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shopping for boots is literally the worst…

So I have a little predicament.

I want some new boots. Actually, I can honestly say I need new black boots for this year. And frankly, the brown ones are on their way out, too… So, I’m shopping. And let me tell you, Korean standards of “fashionable” and my standard don’t line up. They have some boots, but I don’t like them. Korean women also tend to be very fond of having heels on everything. I just want a flat, riding boot…

Not to mention, Korean women have, like, the smallest body proportions, well, EVER. So, if you want boots, I hope you have legs like pencils.

Guess what? I don’t have pencil legs. I have meaty, runner-girl calves. Also, I’ve been told I inherited my massive leg circumference from my father… (Thanks, Dad.)

Now, don’t get me wrong. I’ll be the first to [somewhat humbly] admit that I have great legs… You wouldn’t know that I have this, eh, “problem.” That is, until I go boot shopping. It’s not just a problem in Korea, it’s an international problem I face. Ever since my first pair of boots in high school, I knew I would struggle the rest of my life.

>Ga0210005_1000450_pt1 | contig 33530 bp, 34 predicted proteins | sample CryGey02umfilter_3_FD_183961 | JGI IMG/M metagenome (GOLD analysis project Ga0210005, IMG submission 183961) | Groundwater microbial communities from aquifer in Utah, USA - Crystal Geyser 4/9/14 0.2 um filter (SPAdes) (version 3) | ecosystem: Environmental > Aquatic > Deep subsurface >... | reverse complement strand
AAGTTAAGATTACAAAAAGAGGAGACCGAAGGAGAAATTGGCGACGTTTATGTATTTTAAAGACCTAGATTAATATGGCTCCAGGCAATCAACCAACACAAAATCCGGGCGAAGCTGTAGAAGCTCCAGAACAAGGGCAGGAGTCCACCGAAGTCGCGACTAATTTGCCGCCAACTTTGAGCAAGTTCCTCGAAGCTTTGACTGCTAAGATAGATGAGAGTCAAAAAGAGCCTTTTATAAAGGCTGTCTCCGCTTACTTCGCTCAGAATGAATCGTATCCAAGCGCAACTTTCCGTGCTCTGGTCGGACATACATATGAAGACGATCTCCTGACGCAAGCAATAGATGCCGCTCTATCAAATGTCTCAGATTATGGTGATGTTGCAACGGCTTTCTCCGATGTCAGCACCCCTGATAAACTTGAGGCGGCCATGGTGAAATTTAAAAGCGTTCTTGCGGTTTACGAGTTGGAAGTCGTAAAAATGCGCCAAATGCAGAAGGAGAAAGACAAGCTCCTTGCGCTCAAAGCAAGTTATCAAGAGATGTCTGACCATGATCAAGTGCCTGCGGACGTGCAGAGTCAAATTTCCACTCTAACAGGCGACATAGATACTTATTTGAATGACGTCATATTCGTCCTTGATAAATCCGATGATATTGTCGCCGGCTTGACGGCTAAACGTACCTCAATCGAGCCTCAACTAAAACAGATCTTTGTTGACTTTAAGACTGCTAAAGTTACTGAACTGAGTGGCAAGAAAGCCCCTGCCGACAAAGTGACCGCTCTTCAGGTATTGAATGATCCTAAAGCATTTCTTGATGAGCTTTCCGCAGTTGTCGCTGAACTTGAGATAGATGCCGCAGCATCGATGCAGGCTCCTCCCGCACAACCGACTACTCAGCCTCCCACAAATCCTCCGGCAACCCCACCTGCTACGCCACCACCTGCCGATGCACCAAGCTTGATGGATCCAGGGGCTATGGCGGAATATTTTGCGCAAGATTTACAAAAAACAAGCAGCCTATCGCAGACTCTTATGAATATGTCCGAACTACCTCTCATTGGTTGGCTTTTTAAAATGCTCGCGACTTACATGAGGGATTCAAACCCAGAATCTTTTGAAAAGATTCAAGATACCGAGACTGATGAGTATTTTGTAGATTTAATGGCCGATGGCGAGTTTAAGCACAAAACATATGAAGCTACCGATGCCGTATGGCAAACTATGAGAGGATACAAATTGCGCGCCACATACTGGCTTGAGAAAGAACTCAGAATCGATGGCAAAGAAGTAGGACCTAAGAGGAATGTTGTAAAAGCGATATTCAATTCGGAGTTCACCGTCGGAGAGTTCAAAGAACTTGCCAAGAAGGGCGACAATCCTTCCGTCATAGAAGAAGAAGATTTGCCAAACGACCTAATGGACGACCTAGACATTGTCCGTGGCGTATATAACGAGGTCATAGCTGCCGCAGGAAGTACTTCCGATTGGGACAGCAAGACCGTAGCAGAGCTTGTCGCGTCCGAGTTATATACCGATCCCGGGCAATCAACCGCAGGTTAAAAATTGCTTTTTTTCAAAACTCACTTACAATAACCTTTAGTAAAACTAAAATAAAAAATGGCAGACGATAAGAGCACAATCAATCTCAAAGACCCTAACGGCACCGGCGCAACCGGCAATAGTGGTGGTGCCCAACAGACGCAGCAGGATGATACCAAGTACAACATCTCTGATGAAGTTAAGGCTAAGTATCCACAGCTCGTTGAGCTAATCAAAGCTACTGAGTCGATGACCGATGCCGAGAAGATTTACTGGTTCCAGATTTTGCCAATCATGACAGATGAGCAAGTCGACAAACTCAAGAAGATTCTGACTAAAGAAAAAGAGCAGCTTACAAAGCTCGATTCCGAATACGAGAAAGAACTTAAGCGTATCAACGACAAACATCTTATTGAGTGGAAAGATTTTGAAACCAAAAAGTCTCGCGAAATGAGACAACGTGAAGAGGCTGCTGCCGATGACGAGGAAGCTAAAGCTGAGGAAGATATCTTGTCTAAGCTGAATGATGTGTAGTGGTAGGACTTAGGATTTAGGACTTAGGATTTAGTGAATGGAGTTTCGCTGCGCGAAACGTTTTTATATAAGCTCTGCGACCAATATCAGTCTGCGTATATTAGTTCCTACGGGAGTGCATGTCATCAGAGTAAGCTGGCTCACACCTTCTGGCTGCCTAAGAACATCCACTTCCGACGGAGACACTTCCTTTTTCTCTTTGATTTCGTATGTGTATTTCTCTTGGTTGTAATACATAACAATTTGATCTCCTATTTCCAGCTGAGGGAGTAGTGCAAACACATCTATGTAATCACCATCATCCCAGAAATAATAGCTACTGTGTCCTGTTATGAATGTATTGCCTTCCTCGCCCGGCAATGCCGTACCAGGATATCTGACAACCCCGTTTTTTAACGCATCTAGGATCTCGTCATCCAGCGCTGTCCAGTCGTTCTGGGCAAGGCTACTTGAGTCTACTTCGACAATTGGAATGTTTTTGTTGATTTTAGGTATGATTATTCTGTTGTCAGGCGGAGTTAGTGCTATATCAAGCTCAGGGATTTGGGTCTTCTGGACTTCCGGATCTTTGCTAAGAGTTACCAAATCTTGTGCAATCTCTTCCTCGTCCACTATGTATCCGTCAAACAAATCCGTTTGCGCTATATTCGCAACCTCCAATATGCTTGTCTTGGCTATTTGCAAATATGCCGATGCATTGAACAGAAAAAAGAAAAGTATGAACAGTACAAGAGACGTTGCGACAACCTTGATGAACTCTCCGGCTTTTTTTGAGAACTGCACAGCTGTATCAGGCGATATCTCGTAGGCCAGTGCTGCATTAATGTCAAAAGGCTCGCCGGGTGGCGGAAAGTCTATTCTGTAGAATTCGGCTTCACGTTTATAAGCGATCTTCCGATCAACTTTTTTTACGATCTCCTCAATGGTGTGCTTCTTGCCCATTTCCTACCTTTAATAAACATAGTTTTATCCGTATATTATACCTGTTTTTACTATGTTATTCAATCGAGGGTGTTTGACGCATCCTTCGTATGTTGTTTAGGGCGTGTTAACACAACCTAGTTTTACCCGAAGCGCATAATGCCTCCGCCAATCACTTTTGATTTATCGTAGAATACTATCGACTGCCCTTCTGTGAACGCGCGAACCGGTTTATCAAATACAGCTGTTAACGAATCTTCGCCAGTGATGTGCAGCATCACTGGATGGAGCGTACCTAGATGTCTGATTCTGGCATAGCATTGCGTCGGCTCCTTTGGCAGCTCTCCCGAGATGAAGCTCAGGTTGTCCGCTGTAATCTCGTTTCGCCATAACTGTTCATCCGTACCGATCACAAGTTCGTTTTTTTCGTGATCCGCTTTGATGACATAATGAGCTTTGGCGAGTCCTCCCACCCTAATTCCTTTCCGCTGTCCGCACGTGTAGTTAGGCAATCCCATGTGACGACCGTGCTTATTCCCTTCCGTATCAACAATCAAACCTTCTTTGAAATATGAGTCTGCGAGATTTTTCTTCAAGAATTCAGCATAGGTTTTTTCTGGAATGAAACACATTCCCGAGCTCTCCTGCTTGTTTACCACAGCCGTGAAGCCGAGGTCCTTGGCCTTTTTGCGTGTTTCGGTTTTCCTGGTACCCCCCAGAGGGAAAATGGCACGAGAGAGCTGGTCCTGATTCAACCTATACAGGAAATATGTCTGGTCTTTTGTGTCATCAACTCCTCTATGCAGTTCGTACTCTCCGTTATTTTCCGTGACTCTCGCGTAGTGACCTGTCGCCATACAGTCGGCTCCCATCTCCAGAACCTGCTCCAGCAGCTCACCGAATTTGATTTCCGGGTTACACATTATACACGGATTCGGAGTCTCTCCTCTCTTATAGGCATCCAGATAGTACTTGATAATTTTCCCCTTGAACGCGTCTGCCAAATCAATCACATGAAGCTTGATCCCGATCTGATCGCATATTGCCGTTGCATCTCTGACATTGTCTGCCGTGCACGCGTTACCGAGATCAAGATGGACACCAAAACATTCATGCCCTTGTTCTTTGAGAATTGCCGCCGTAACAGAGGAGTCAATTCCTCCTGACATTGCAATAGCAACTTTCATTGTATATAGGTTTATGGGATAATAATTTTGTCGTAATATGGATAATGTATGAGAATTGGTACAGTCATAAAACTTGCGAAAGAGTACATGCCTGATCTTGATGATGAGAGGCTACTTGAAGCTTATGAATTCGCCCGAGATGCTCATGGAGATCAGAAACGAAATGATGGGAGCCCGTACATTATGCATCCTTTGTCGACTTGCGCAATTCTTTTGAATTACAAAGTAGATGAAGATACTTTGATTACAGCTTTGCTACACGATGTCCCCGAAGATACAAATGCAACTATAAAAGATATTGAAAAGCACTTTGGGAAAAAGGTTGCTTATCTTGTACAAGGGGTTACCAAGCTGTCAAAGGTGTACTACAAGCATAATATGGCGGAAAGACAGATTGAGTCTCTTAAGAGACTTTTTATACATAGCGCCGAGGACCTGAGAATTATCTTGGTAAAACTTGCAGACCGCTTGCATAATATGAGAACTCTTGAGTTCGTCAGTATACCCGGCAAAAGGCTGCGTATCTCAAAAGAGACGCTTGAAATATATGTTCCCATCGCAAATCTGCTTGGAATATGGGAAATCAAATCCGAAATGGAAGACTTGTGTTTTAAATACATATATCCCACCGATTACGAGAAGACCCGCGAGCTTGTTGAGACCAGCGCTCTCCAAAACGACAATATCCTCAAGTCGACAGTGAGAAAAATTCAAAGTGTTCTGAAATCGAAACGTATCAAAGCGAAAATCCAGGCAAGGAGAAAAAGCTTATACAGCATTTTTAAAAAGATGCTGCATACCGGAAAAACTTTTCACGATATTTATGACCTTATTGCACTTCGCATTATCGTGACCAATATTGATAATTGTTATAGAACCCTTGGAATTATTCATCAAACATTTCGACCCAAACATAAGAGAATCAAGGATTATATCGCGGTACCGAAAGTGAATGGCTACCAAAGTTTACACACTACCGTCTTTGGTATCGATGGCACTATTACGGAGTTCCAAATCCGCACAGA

And now, here I am, in a foreign country, and I’m forced to look online for boots that will fit my meaty trunks. I face international shipping charges, pain in the ass return policies (if it’s even possible), and tons of guesswork just to get boots to fit my friggin’ legs. And let me just say: it’s a jungle out there.

Amongst all the decent-looking boots, there are some real horrors. For example, take a look at the “Hades Women’s ‘Caymene’ Steampunk Scaley Knee-high Boots” in white:

not my idea of "classy..."

not my idea of “classy…”

This isn’t quite what I had in mind, but I happened upon it and thought I might share it with you, dear Reader. (Honestly, who the hell would wear these?!) If you’re interested, just waltz yourself on over to Overstock.com and search these bad boys out. They’re also available in brown and black, just in case you were wondering…

Or of course, over at Overstock.com, there’s always the “Nature BreezeWomens ‘Vickie-hi  Slouched over-the-knee Boots” boots… in LEOPARD. Just in case you were hoping to look like Fran Drescher or someone:

Vickie Who???...

Vickie Who???…

Alas… I don’t think I’m going to find the “perfect pair” tonight. So instead, I think I’ll just give up and go to bed. The hunt will carry on tomorrow!

Wish me luck, Reader. Apparently, I’m really going to need it…

this year, it changes.